The Critical 'I'

Read. React. Repeat.

Saturday, March 29, 2003

LessonLab, an education consulting and research company, has just released the results of a four-year multinational study on the effectiveness of math teaching in the 8th grade, and has found American teachers to be severely lacking in the ability to teach mathematical concepts to their students.

In other words, most teachers take the quick-and-dirty path: Present the mechanics of problem-solving in step-by-step method and skip the thought process that imparts a meaningful understanding of the whole discipline. Basically, this gets the kids through the lesson, but it doesn't stick. All they really learn is how to "get through it".

This is the ultimate in short-term thinking. It doesn't really teach the kids how to use math as a tool, and the problems compound under this approach because the students never get to see how all the elements of mathematics relate to one another, and therefore make more sense.

I'd really be interested in seeing similar studies on other subject matters, because I'm sure they would reveal the same thing. I noticed throughout my education that this was the case especially with history. A lot of students complain how uninteresting and boring learning history is, and most teachers/professors I had in that subject did absolutely nothing to help matters. As we went through the term, they'd do nothing but take shortcuts by presenting periods of history as self-contained epochs that had the barest of connections to each other: For instance, when it was time to study the Mexican War, that's all we'd look at to a ridiculously exclusive level. There'd be little to no mention of how, for instance, that war served as a training ground for most of the major military players in the Civil War only 15 years later. And of course, lessons would often be reduced to little more than rote memorization of dates and names, with hardly any effort put toward exposing the meaningful connections between all these things. Instead of presenting history as a big, long, interconnected story narrative, it gets reduced to memory exercises.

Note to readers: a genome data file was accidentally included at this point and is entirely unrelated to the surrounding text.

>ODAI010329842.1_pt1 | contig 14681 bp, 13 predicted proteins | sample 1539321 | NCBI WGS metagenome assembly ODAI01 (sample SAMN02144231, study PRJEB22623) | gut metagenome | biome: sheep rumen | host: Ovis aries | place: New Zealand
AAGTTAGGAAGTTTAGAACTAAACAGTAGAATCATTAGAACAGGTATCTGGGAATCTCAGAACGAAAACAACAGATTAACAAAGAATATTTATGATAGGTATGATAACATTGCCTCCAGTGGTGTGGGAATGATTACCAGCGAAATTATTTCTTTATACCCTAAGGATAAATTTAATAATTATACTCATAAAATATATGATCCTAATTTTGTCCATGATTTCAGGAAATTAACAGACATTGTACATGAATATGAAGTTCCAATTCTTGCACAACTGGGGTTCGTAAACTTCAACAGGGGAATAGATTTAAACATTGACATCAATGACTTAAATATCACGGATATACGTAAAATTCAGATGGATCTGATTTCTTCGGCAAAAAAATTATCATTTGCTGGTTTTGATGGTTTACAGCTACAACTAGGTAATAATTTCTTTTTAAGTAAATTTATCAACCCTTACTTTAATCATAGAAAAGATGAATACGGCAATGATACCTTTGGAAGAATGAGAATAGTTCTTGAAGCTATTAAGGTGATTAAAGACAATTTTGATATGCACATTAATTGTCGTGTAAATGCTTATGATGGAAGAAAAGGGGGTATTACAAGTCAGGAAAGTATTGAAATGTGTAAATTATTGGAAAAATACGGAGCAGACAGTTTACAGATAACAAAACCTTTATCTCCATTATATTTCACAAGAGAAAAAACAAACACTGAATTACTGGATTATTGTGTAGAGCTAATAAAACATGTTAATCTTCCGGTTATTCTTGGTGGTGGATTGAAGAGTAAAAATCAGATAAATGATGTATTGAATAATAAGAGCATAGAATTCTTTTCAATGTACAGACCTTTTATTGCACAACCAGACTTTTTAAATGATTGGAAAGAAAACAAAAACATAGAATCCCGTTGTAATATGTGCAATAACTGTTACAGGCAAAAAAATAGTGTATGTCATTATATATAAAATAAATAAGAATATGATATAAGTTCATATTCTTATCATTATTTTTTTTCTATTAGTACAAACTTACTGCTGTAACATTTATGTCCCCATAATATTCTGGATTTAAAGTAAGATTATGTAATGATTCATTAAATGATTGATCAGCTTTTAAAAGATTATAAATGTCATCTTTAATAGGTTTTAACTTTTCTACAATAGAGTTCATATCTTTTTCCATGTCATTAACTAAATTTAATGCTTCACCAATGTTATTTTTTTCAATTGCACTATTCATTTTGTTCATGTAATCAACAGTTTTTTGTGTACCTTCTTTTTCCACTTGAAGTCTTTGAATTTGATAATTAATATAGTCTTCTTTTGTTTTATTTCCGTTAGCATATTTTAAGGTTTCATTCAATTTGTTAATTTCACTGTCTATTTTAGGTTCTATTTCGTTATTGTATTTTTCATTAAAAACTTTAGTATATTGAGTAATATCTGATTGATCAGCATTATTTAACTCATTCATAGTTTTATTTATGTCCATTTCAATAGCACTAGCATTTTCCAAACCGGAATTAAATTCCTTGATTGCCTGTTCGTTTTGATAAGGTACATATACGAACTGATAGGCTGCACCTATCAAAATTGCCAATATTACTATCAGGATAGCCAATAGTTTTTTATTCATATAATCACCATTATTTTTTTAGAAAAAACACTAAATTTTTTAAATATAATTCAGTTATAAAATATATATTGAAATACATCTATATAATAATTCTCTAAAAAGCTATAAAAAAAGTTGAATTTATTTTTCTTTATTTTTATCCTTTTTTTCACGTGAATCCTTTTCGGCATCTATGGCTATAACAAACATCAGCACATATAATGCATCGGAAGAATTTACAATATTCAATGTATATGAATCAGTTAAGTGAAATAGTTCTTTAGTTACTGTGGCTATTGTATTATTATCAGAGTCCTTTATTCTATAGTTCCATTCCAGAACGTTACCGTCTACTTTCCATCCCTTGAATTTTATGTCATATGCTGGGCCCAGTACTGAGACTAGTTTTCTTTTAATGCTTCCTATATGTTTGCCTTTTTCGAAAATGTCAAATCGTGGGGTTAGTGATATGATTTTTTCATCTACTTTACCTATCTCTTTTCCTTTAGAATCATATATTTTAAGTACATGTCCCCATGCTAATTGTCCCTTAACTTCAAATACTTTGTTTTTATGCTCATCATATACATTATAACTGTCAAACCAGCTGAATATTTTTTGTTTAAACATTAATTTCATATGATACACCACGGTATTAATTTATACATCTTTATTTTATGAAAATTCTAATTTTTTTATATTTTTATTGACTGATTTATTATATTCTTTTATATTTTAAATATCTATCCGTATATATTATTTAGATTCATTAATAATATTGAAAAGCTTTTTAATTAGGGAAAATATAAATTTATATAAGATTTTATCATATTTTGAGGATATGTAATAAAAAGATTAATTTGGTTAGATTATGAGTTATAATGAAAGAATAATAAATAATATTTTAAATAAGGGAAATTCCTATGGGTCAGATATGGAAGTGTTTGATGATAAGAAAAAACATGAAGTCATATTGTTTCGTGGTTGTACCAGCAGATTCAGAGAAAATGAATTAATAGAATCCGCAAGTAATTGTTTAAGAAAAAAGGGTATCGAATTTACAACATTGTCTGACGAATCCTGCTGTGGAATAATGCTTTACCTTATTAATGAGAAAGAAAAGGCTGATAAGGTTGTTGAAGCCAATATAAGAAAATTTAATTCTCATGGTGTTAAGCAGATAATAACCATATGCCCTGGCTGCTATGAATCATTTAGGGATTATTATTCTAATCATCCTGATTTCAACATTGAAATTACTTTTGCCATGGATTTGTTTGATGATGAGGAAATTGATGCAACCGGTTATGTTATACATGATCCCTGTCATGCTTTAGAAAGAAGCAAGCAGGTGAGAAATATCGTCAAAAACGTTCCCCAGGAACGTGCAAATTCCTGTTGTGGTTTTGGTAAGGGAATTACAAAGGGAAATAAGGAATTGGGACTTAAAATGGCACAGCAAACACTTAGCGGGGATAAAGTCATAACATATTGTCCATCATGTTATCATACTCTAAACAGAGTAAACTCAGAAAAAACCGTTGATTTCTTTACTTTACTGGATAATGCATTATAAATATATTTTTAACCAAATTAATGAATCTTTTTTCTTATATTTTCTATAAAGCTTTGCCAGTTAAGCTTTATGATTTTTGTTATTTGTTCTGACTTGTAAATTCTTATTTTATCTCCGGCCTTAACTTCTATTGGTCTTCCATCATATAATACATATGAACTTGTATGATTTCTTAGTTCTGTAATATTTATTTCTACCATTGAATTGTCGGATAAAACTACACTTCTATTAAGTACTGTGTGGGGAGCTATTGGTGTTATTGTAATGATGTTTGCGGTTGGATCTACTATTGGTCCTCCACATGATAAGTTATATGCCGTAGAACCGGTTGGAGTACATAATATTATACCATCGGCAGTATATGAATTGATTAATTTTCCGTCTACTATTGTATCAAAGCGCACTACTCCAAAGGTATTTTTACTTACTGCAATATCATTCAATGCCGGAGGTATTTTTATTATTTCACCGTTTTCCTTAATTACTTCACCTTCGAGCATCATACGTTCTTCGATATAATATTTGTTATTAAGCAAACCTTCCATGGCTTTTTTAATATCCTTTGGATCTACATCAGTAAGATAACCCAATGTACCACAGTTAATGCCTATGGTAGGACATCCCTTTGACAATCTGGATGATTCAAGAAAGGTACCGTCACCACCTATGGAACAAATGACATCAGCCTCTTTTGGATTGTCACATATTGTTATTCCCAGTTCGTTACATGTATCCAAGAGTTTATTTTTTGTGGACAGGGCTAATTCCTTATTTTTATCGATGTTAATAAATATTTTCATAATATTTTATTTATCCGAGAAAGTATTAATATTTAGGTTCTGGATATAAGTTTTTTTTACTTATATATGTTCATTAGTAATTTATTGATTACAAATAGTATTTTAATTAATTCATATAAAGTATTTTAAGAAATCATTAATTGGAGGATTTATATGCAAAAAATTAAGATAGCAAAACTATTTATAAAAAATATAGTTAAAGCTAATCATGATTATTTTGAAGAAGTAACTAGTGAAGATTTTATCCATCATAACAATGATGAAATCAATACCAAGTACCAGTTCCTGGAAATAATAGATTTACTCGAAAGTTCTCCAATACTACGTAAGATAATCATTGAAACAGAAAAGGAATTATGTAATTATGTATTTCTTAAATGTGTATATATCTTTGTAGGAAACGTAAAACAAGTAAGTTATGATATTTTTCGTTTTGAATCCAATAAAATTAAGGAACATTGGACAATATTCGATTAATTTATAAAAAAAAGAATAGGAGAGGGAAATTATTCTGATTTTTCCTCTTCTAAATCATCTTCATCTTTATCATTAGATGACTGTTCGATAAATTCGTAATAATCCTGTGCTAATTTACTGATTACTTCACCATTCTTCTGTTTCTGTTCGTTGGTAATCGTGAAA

It's easy to blame the teachers for all this. And I'm going to. Yes, they're working under a lot of pressure every day, with less-than-stellar support. But really, I've met a fair number of teachers in my area, and I haven't seen much that gives me confidence in their basic teaching acumen. It's no shock to me that these same people would excel at taking all manner of shortcuts in their lessonplans, in effect short-changing their students. By and large, the teaching professionals I've encountered--and I've been friends and acquaintences with quite a few--have all been pretty flaky, and strike me as having fallen into teaching as a road of least resistance, careerwise. I hate to conjure up the old stereotype of "those who can't, teach", because I'm sure there are some very good instructors out there. But from my experience, they aren't representative of the whole.